To see other entries or play along, visit The Bumbles.
This week's movie topic is all about Your Childhood Favorite.
Starting when I was about 12 years old, a Saturday afternoon ritual began in my family. My parents would give me and my two younger sisters $1 each and drop us off at the Park Theater in Gardena (a neighboring city) for their Saturday afternoon matinee double feature special. With that single dollar, we had enough money to buy a ticket, a snack, and a drink.
My parents weren't the only ones thrilled to get rid of their children for a few hours on Saturday afternoons. The theater was always packed with kids ranging in age from about 5 or 6 to 14 or 15. It wasn't unusual for me and my sisters to find friends from school at the theater, so we always had someone to hang out with while we were there.
During intermission, the owner of the theater held a drawing and gave away 5 prizes: a bicycle, a camera, a pair of movie tickets, and two items from the concession stand. All the kids held onto their ticket stubs in anticipation of that drawing. I won a camera once, and my sisters won things like a free hotdog, a free drink, and free candy. Those definitely were the days!
Our Saturday movie day was made all the better if one of the two films playing was about Billy Jack.
One Saturday, during our Christmas break from school, and probably planned for parents to do some shopping without having to worry about or deal with dragging their kids along, the theater held a Billy Jack marathon -- three movies starring our favorite half-breed former Green Beret. We kids were thrilled!
Billy Jack was our hero. His character shaped my understanding of what a hero is and what a hero does. He still does -- Billy Jack is still my hero.
"One Tin Soldier," the theme from The Trial of Billy Jack
"One Tin Soldier" is a 60s era anti-war song written by Dennis Lambert and Brian Potter. The Canadian pop group Original Caste first recorded the song in 1969. The track briefly reached limited popularity locally and reached Number 34 on the American pop charts in early 1970.
"One Tin Soldier" tells the abstract story of a hidden treasure and two neighboring peoples, the Mountain People and the Valley People. The Valley People are aware of a treasure on the mountain, buried under a stone; they send a message to the Mountain People demanding those riches. When told they can share the treasure, the Valley People instead decided to take it all by force. After killing all the Mountain People, the victors move the stone and find nothing more than a simple message: "Peace on Earth." Ironically, the valley people destroyed the treasure in pursuit of it.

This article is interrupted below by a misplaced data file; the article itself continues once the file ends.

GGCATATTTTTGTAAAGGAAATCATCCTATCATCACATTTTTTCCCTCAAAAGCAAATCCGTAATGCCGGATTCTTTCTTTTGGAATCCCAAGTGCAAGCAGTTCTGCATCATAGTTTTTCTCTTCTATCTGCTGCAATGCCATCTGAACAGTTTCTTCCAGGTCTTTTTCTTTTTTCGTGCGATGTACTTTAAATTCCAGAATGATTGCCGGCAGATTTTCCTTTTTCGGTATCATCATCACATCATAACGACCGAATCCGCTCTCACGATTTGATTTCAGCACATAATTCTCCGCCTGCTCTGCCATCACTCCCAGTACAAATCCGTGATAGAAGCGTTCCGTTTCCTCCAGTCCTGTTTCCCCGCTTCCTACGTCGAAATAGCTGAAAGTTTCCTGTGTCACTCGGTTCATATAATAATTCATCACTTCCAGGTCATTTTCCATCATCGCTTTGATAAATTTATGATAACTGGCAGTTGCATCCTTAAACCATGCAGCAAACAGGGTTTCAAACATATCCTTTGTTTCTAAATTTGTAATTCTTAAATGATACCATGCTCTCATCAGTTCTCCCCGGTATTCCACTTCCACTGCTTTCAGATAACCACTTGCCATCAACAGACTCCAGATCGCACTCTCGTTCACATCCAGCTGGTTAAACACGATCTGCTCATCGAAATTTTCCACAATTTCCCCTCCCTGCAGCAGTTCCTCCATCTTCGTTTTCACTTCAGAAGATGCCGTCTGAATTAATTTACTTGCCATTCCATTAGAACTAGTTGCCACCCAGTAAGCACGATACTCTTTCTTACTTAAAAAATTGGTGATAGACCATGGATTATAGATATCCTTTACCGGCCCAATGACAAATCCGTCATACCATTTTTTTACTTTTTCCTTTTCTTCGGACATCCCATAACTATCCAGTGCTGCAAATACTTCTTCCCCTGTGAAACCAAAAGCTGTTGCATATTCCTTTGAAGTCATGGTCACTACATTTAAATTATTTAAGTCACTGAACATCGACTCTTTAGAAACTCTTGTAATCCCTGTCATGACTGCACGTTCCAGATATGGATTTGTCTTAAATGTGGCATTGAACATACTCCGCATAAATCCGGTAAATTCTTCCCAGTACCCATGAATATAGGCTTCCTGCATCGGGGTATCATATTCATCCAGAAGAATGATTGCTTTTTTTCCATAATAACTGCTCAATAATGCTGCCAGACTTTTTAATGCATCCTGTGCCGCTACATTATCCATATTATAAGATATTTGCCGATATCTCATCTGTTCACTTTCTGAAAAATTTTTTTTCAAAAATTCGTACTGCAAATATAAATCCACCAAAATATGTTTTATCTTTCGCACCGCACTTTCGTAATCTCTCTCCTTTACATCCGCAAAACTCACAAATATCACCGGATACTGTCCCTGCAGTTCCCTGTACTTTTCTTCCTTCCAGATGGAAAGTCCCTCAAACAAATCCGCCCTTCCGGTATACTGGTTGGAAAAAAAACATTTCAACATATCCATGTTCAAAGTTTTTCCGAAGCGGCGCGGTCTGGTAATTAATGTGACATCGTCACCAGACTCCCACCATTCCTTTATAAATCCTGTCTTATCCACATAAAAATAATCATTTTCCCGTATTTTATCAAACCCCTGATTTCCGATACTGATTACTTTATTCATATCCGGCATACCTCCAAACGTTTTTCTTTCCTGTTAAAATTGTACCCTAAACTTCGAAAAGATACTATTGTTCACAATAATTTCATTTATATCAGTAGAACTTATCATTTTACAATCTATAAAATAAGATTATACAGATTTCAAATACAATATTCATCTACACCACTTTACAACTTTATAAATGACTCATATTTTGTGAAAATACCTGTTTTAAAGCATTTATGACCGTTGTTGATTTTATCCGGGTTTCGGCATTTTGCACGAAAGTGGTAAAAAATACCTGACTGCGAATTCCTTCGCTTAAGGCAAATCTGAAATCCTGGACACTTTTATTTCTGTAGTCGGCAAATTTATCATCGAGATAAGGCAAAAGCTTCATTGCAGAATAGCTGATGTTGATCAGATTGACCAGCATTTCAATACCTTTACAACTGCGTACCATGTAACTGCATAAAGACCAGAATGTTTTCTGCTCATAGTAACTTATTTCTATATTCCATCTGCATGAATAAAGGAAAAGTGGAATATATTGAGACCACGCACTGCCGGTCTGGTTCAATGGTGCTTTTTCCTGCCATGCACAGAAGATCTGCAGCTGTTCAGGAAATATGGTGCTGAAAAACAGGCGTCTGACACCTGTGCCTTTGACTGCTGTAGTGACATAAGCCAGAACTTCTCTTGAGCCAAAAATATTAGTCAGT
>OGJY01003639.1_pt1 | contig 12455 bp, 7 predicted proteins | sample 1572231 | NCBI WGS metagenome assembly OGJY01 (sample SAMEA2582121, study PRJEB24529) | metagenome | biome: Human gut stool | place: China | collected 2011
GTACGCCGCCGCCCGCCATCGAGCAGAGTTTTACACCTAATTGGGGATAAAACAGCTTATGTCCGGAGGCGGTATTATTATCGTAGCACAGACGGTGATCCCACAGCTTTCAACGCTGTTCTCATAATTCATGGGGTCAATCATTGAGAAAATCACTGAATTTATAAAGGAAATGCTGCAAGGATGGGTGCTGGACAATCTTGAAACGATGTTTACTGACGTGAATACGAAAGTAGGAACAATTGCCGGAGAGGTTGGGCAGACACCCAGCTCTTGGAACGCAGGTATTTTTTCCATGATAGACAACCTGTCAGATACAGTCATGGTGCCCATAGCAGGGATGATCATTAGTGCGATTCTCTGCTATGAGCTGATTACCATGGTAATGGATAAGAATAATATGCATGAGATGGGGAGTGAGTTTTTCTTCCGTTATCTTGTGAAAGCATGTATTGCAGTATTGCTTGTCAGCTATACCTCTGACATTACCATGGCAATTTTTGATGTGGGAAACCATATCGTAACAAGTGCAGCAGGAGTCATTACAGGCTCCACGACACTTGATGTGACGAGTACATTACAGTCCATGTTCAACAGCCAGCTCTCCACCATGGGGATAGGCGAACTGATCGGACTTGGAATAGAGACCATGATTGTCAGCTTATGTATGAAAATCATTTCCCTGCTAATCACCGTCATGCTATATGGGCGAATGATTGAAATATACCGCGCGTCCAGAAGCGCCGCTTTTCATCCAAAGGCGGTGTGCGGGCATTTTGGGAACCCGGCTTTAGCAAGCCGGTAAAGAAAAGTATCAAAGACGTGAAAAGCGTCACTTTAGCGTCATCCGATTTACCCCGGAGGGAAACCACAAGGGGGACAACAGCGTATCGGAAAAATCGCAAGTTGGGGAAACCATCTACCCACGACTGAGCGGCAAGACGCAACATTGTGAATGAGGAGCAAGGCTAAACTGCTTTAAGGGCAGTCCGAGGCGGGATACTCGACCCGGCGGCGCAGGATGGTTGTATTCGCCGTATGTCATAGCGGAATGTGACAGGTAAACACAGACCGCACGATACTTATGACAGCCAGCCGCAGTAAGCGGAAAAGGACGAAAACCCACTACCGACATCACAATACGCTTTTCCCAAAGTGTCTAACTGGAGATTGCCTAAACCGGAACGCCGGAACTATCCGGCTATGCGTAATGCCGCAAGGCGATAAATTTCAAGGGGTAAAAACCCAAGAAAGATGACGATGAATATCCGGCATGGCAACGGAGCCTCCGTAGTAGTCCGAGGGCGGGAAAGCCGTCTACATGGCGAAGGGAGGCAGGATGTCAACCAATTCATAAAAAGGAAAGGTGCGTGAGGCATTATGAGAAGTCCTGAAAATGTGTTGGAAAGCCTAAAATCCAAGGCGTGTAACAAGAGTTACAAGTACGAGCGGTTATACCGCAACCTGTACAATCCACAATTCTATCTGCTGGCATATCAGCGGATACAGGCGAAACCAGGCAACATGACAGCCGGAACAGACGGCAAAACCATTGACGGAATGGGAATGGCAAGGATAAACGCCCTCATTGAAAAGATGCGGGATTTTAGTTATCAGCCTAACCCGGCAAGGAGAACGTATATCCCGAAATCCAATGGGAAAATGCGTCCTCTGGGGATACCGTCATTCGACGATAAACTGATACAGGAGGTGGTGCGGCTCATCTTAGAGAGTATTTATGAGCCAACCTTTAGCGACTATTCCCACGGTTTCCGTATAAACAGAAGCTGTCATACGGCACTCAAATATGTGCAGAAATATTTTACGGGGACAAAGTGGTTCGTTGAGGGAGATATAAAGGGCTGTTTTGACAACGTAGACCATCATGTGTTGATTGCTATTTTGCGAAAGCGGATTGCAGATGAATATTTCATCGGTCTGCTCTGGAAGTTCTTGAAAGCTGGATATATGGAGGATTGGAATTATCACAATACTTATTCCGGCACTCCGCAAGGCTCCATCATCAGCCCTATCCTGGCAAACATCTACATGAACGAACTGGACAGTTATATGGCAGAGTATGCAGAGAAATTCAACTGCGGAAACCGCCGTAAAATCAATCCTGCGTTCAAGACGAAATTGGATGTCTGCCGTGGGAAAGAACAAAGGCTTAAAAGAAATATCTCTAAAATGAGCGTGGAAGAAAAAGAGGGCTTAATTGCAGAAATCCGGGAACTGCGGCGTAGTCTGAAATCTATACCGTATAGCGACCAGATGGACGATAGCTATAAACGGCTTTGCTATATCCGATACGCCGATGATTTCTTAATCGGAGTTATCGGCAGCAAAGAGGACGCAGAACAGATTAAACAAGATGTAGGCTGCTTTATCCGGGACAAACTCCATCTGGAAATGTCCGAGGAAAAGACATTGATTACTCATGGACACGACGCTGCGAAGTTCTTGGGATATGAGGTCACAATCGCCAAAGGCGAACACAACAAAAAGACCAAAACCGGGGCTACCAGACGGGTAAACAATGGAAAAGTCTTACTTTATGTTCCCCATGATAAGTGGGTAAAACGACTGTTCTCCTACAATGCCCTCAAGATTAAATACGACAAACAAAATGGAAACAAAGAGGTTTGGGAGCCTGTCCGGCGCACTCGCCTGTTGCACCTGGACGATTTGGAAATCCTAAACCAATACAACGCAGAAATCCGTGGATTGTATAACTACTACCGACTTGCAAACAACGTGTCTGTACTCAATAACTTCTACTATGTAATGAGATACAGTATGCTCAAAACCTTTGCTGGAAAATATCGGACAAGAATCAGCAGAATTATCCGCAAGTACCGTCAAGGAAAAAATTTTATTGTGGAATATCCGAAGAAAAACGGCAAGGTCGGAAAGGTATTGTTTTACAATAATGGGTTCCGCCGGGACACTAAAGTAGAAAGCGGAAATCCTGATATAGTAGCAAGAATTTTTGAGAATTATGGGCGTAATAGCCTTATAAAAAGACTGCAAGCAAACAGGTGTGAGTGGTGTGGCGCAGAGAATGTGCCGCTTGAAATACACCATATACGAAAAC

The Billy Jack connection:
Jinx Dawson of the band Coven sang the song at a 1971 session with the film's orchestra as part of the soundtrack for the Warner Brothers movie Billy Jack. Jinx asked that her band, Coven, be listed on the recording and film, not her name as a solo artist. This Warner release, titled as "One Tin Soldier: The Legend of Billy Jack," reached #17 on Billboard's Hot 100 in fall 1971, only to be pulled from the charts as it was moving up by the Billy Jack film producers due to legal squabbles over the rights to the recording. The full Coven band then reluctantly re-recorded the song for their MGM album. Thus the MGM album containing a second version of this song displayed their whited-out faces on the cover, contrived again by the film's producer Tom Laughlin. The recording then hit the charts again in both 1973 and 1974 near the end of the Vietnam War and the release of the film The Trial of Billy Jack. The Coven recording was named Number One All Time Requested Song in 1971 and 1973 by the American Radio Broadcasters Association. A slightly different version recorded by Guy Chandler (titled "One Tin Soldier (The Legend of Billy Jack)") charted in summer 1973 (Wikipedia).
- Born Losers (1967)
- Billy Jack (1971)
- The Trial of Billy Jack (1974)
- Billy Jack Goes to Washington (1977)